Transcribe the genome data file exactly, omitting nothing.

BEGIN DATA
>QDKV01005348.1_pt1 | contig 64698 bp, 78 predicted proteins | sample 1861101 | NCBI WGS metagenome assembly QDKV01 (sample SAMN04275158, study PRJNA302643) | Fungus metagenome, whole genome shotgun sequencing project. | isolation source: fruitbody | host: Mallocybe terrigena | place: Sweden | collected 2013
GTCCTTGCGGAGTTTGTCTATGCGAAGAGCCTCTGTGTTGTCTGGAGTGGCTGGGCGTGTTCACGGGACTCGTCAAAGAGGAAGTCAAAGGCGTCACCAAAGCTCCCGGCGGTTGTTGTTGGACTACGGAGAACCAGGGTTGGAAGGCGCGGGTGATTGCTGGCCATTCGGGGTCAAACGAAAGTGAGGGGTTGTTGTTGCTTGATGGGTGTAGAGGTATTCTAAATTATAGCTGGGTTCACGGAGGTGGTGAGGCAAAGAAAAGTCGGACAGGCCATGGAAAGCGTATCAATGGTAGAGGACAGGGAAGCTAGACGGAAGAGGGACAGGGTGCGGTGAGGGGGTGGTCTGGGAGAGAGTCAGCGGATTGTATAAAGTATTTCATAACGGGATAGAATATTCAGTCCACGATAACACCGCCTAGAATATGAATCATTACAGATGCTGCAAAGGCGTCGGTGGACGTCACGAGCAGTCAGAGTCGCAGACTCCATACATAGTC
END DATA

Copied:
>QDKV01005348.1_pt1 | contig 64698 bp, 78 predicted proteins | sample 1861101 | NCBI WGS metagenome assembly QDKV01 (sample SAMN04275158, study PRJNA302643) | Fungus metagenome, whole genome shotgun sequencing project. | isolation source: fruitbody | host: Mallocybe terrigena | place: Sweden | collected 2013
GTCCTTGCGGAGTTTGTCTATGCGAAGAGCCTCTGTGTTGTCTGGAGTGGCTGGGCGTGTTCACGGGACTCGTCAAAGAGGAAGTCAAAGGCGTCACCAAAGCTCCCGGCGGTTGTTGTTGGACTACGGAGAACCAGGGTTGGAAGGCGCGGGTGATTGCTGGCCATTCGGGGTCAAACGAAAGTGAGGGGTTGTTGTTGCTTGATGGGTGTAGAGGTATTCTAAATTATAGCTGGGTTCACGGAGGTGGTGAGGCAAAGAAAAGTCGGACAGGCCATGGAAAGCGTATCAATGGTAGAGGACAGGGAAGCTAGACGGAAGAGGGACAGGGTGCGGTGAGGGGGTGGTCTGGGAGAGAGTCAGCGGATTGTATAAAGTATTTCATAACGGGATAGAATATTCAGTCCACGATAACACCGCCTAGAATATGAATCATTACAGATGCTGCAAAGGCGTCGGTGGACGTCACGAGCAGTCAGAGTCGCAGACTCCATACATAGTC